The Ancient Cosmogony
Speculating relative to the order in which chaos had been organized, the ancient Astrologers constructed a Cosmogony, which divided the labors of God the Son, or second person in the Trinity, into six periods of a thousand years each; and which, answering to the six divisions of the 12,000 year cycle corresponding to the reproductive months of Spring and Summer, taught that in the first period he made the earth; in the second, the firmament; in the third, vegetation; in the fourth, the Sun and Moon and "the stars also;" in the fifth, the animals, fishes, birds, etc., and in the sixth, Man.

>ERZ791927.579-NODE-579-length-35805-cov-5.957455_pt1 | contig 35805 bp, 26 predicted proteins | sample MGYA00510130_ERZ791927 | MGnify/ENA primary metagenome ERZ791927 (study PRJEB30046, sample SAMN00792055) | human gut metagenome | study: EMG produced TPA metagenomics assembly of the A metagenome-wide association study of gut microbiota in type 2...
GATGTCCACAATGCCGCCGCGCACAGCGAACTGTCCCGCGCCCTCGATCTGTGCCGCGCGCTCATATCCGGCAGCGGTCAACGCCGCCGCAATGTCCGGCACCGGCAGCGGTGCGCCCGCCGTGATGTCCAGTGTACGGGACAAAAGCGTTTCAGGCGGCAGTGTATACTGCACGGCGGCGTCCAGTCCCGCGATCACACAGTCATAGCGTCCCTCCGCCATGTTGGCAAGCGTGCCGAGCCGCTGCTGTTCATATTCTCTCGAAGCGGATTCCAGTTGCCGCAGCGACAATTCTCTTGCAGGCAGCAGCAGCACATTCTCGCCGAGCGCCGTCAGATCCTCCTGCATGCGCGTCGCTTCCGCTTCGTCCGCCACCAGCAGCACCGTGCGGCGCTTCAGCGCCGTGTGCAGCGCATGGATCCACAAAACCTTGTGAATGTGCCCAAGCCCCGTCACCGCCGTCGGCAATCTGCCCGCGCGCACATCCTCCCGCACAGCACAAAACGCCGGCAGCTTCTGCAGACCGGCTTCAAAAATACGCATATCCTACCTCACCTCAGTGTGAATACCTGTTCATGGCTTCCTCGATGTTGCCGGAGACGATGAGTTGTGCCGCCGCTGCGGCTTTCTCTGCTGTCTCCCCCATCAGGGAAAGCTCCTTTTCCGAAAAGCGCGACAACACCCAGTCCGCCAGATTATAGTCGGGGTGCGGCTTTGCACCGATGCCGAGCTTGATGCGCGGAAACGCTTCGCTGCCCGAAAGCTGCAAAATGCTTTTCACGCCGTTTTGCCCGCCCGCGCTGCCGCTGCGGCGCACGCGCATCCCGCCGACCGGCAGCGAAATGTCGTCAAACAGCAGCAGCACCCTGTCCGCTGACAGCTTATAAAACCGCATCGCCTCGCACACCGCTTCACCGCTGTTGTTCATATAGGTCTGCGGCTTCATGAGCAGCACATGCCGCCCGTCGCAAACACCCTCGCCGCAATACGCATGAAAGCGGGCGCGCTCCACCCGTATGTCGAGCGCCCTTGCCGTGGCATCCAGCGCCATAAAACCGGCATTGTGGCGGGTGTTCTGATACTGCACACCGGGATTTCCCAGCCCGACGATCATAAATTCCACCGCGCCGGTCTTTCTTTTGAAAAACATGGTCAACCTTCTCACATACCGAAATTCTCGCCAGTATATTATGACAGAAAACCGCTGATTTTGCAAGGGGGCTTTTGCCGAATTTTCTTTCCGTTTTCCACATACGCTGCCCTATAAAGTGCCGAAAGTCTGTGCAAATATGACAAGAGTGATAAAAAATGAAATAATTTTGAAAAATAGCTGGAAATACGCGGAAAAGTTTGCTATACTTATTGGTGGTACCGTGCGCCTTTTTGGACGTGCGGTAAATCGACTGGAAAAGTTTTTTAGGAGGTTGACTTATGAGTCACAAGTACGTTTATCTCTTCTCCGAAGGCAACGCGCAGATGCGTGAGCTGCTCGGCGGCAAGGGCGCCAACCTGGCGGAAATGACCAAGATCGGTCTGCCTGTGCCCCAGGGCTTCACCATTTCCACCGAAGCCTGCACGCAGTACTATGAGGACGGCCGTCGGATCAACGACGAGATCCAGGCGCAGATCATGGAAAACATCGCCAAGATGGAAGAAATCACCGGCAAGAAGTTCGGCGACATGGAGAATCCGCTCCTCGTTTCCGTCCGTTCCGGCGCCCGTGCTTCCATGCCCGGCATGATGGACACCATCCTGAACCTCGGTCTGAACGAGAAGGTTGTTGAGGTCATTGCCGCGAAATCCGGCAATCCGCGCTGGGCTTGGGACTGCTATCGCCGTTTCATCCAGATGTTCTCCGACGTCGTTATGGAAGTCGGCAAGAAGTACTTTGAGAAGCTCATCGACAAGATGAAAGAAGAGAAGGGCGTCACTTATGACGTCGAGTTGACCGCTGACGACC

That vegetation was made before the Sun was not an inconsistent idea to the originators of the ancient Cosmogony. They imagined that the heat and light, emanating from the elementary fire, were sufficient to stimulate its growth, after which God the Son gathered it together and made the Celestial luminaries. In the solar fables this imaginary element is called the fire-ether, or sacred fire of the stars.